Michigan monastery takes meditation to rehab, prisons
BATTLE CREEK, Mich. (AP) — Meditation is challenging for Brandon Navin. It feels like it goes against the whole way he’s been taught to function in society, he said.
“I feel as though I feel I have to be constantly stimulated,” he told the Battle Creek Enquirer . “I feel as though I’m constantly dragged against my will, my thoughts and feelings.”
But meditation’s helped to change that.
Navin is a client at A Forever Recovery, an addiction treatment center in Battle Creek right by Saint Marys Lake. One of the tracks available for clients there is the “Awareness” track. Meditation is part of it.
Navin, 47, has been in many addictions treatment centers. He thinks A Forever Recovery is maybe the 10th, and he’s found it a different experience so far.
“It’s been somewhat enlightening, calmed me down, helped me stay more present, helped me gain more acceptance,” Navin said.
Three times a week, someone from SokukoJi Buddhist Temple Monastery comes to teach a meditation and awareness class at A Forever Recovery. A bus brings interested clients to the monastery’s brick building north of downtown twice a week.
The classes at A Forever Recovery aren’t SokukoJi’s only outreach.
The abbot, who goes by the single name Sokuzan, and his students hold Buddhist services and meditation classes in correctional facilities around the state, and they’re looking to establish a regular meditation class for inmates and staff at Richard A. Handlon Correctional Facility in Ionia starting next year.
Sokuzan said it’s sad, painful even, to see people who have been in the system since they were teenagers, “someone who would be so much better outside, working in a job, and not a bad person at all.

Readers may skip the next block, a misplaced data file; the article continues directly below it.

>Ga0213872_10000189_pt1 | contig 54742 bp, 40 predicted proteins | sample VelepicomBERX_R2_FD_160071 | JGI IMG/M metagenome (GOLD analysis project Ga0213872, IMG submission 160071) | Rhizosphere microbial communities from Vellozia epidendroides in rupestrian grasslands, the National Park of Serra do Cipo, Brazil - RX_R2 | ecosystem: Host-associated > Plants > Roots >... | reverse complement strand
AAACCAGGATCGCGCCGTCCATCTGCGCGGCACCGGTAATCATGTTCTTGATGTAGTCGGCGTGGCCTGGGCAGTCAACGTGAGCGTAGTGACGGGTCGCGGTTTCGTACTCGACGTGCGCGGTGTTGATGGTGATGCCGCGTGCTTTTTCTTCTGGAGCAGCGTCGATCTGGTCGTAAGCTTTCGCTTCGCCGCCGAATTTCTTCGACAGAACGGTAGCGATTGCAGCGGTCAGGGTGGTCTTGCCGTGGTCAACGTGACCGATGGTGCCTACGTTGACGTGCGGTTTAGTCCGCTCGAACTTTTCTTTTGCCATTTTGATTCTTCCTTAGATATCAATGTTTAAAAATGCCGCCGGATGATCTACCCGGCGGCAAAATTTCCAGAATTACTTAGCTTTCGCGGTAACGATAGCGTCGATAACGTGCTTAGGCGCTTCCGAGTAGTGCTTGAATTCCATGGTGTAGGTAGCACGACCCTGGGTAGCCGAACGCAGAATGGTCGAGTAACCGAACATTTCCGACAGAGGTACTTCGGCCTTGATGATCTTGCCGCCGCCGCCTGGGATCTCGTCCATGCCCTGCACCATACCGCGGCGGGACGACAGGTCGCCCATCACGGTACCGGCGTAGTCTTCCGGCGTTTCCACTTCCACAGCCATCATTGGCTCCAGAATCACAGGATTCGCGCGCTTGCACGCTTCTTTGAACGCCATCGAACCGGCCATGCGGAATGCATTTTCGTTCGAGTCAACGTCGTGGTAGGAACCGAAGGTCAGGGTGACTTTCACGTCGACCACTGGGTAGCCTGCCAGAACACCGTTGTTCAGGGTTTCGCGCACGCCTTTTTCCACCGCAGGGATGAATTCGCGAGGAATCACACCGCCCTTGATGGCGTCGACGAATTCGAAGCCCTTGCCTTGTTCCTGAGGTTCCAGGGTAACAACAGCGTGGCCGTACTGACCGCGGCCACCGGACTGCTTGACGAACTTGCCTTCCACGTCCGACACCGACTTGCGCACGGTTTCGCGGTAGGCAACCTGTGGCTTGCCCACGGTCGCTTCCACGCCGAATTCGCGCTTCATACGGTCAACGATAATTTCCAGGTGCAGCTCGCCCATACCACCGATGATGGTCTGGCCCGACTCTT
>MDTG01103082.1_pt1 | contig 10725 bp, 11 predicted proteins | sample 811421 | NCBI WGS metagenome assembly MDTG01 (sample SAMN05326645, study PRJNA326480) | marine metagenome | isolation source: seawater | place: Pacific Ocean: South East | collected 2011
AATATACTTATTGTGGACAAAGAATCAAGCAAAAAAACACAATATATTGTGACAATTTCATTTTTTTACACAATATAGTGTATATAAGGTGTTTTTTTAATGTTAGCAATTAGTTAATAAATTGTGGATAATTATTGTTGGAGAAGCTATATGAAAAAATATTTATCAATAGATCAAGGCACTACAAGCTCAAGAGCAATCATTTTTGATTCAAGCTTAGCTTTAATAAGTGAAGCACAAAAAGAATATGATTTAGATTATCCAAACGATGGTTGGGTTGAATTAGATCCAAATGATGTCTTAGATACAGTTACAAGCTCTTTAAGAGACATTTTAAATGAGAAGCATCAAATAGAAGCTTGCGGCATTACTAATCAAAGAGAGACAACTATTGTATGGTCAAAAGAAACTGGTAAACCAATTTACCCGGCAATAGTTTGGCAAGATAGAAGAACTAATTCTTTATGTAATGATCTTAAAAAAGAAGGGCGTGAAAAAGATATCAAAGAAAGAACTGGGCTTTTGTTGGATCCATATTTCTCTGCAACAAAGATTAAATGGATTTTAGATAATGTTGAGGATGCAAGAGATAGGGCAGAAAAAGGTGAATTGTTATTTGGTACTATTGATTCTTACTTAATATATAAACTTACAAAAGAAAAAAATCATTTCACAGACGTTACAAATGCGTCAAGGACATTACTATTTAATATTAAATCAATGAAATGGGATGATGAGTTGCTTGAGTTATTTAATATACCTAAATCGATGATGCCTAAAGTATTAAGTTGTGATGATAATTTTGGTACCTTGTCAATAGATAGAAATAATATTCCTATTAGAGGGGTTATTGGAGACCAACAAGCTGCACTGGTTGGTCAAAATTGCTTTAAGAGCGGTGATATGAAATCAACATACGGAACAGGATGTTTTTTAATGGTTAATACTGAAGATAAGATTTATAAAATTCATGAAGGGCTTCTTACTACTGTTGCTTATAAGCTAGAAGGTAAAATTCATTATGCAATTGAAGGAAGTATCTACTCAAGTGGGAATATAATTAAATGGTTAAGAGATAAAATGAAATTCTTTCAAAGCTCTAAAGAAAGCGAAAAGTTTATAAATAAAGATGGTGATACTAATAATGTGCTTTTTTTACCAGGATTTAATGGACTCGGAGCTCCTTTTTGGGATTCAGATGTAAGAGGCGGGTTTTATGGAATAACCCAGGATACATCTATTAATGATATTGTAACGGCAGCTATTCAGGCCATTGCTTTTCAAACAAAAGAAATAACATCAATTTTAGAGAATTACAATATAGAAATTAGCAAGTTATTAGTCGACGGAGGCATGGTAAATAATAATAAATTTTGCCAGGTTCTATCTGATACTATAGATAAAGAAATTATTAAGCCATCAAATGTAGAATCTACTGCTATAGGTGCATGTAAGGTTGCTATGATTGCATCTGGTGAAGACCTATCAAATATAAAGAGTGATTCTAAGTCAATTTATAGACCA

“Most of the people in there — I’m not saying they haven’t had trouble, but there’s no understanding around that,” he said, “so I find the very best thing I can do and my students can do when they go in is just to meet each person where they’re at and help them work with their mind, so they can make the best of their situation.
“It would take a lot of energy, force, money, time to change the system, so we try to meet the system where it’s at and meet the people in the system who are trapped and try to help as much as possible.”
Sokuzan has been running Buddhist services at Richard A. Handlon for just a few months, once a month, but he’s been coordinating with Lloyd Scharer, the chaplain and volunteer coordinator at the facility, to organize a meditation class for the general population.
“I know a lot of it is just kind of centering, kind of getting rid of all the outside influences and noise, if you will, and just kind of centering and focusing on a particular thing whether it be yourself or just a better thing,” Scharer said. “I think that’s a lot of what inmates could use, getting past the distraction, the noise and use the centering.
“I think it’s just really important to bring programs in to get the inmates out of their cell and to focus on something that’s positive,” he added. “While someone may not necessarily be Buddhist, maybe they can pick up something from that that’s positive.”
Sokuzan is also a representative on the Chaplaincy Advisory Council, a group of volunteers that represent various faith groups who advise the Michigan Department of Corrections on religious issues.
“It’s been very positive,” Scharer said. ”(Sokuzan and his students) really have a heart for the inmates here, it’s obvious, and really want to come in and support them, which is always a blessing to see, because not all the religious groups seem to give a lot of support for the guys who are incarcerated.”
Sokuzan, 77, was born in Battle Creek as Robert Brown. In 1960, while he was in the U.S. Marine Corps, he read a book called “Zen Flesh, Zen Bones” by Paul Reps, which sparked his interest in Buddhism and meditation.
But it wasn’t until more than a decade later, in 1973, that he started pursuing Buddhism more seriously. He came across “Cutting Through Spiritual Materialism” by Chogyam Trungpa, a Tibetan Buddhist meditation master, in Read-More Book Store in downtown Battle Creek.